How much should students be using social networks in school? – that is the question pondered by the School Committee’s Policy Subcommittee this week.
The subcommittee discussed the issue because the Watertown Schools had to add an Internet safety policy to qualify for E-rate, a federal program that provides discounts on technology equipment.
Among the requirements are to provide education to students about online behavior, including when interacting on social networking websites and chat rooms. Also, they are required to educate them about “cyberbullying” and how to respond.
School Committee member David Leon said he opposes schools requiring students to have a Facebook account, and noted that his son, who attends Watertown High School, does not have one.
“He may be the only one,” Leon said. “There is already peer pressure to be on it, and then for a teacher to say ‘all of you have Facebook pages,’ it would make it difficult.”
Watertown High School English teacher Toni Carlson said that some teachers have had real success using Facebook.
“They have tried to get through to their students and it was Facebook that got the students to participate,” Carlson said. “They are on Facebook all the time, and through that they were able to get the students to respond.”
Leon said he is not comfortable requiring students to be on Facebook, which is available the general public.
Superintendent Jean Fitzgerald said the district will soon start using a social networking program designed by itslearning that would only be available to people in the school.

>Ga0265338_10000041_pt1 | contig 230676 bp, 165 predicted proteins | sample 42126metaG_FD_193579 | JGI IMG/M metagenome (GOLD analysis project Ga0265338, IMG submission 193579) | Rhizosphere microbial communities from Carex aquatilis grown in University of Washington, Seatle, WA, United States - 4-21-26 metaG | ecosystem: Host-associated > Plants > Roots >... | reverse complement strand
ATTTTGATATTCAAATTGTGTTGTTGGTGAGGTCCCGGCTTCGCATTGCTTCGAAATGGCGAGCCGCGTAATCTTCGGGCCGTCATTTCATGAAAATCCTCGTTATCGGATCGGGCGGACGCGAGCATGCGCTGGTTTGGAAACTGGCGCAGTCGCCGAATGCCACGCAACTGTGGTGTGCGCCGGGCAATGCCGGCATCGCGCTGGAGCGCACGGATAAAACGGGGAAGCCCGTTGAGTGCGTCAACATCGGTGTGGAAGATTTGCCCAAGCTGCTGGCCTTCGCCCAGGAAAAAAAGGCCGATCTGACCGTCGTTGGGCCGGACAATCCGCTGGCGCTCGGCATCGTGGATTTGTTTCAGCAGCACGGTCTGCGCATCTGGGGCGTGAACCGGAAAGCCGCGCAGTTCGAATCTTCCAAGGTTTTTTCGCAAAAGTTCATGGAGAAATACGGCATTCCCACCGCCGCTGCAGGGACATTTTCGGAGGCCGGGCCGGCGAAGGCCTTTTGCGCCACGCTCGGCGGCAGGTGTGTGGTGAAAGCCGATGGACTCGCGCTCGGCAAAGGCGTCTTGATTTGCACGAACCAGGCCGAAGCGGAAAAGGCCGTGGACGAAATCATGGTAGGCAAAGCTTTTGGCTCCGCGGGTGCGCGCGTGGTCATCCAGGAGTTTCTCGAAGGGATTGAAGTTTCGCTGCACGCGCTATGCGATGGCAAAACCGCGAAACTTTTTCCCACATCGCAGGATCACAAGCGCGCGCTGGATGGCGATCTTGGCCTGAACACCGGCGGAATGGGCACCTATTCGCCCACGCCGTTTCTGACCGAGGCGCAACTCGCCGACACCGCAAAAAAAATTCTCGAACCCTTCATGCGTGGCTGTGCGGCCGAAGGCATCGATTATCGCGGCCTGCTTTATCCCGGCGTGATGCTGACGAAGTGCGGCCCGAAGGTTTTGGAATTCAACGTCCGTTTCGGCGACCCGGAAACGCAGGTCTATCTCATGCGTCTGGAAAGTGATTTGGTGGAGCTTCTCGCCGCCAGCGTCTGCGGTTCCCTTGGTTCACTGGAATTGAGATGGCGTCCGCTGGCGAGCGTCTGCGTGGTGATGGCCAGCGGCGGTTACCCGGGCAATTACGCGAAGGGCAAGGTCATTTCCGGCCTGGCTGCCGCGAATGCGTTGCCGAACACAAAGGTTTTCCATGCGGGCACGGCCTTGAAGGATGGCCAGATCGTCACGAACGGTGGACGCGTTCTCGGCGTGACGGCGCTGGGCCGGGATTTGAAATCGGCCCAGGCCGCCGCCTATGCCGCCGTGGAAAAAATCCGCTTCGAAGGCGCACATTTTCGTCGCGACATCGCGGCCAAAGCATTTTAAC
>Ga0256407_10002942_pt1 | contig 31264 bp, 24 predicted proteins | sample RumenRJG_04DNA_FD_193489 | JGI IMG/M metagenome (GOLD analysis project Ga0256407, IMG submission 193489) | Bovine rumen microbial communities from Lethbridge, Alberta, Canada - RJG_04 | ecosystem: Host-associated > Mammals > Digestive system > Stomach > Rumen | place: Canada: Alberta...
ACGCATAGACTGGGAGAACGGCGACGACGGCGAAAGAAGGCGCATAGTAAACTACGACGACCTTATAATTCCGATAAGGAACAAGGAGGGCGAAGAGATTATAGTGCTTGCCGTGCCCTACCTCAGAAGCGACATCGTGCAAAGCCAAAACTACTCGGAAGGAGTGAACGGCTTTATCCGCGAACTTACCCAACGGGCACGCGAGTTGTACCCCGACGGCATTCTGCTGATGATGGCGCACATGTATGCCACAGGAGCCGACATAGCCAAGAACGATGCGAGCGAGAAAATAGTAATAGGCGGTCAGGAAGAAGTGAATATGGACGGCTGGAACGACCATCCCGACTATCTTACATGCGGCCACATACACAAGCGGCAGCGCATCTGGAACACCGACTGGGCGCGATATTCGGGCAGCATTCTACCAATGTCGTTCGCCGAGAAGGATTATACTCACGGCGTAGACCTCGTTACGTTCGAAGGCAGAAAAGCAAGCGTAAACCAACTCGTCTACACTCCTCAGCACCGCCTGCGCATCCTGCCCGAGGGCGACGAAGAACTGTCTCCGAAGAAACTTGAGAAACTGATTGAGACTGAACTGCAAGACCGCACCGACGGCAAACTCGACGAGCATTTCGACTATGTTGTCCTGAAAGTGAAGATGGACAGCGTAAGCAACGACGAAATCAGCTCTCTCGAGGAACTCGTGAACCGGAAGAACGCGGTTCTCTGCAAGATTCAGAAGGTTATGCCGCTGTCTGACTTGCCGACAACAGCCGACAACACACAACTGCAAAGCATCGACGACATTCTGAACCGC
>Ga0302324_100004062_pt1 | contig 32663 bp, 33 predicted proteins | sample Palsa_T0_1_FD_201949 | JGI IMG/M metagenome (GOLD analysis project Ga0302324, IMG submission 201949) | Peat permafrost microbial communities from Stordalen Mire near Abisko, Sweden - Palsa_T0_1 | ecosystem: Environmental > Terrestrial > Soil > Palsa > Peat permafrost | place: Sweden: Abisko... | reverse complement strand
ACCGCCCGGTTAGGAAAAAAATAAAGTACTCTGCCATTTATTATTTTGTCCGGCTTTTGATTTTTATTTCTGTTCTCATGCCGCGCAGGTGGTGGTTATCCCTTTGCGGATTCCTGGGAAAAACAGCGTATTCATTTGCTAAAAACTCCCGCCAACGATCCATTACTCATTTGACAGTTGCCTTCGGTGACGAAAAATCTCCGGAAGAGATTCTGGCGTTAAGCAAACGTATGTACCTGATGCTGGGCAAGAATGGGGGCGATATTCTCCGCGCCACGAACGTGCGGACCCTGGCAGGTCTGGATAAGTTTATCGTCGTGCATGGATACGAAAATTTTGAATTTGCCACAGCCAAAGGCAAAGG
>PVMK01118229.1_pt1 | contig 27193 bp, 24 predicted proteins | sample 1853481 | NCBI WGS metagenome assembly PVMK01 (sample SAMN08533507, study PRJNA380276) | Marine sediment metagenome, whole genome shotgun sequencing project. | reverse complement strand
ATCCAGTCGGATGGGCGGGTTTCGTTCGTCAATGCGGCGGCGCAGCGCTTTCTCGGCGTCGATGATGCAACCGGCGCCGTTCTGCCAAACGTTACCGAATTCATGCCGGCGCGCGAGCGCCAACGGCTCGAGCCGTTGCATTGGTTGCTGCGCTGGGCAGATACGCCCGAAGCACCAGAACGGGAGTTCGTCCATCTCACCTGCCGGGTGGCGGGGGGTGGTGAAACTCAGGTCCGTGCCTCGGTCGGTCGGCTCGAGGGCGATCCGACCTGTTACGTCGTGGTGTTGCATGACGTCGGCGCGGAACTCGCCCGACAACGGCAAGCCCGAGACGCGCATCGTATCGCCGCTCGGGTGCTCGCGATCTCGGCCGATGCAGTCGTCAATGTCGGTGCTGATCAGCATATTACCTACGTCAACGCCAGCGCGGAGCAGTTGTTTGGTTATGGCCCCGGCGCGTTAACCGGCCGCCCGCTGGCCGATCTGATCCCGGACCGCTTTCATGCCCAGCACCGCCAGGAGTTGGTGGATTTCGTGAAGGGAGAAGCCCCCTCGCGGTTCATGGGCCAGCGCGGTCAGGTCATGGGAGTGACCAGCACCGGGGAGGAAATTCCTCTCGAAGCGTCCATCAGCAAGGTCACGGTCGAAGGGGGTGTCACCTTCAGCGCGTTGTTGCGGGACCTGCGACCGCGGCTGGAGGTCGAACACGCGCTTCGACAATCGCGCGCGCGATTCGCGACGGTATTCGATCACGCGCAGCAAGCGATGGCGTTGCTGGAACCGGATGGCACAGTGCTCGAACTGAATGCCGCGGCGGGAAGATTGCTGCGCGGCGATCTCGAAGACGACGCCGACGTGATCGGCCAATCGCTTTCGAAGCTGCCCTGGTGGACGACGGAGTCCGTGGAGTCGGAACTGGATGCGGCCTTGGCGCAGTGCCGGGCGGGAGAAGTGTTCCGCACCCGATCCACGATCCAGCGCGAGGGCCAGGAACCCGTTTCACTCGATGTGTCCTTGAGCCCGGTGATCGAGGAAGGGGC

School Committee member Laurie McManus said she worries about interfering with how parents deal with their kids if teachers require use of social networks or any use of the internet.
“Sometimes parents tell their children ‘you are unplugged,' – no cell phone, no internet,” McManus said. “Kids may be exposed to things (on the internet) that parents don’t want them exposed to.”
While the E-rate requirements address students, they do not require any education for teachers and staff. Fitzgerald said some things must be made clear to teachers.
“We need to reach out to teachers and tell them not to be on Facebook with students,” Fitzgerald said. “Especially for younger teachers, it is practically part of who they are (to use Facebook).”
The Subcommittee voted unanimously to change the name of the Acceptable Use Policy to the Acceptable Use and Internet Safety Policy, and to add wording that would make sure the district’s policy be updated to meet all state and federal statues.
The Subcommittee will come up with social networking policies for students and staff at a future meeting.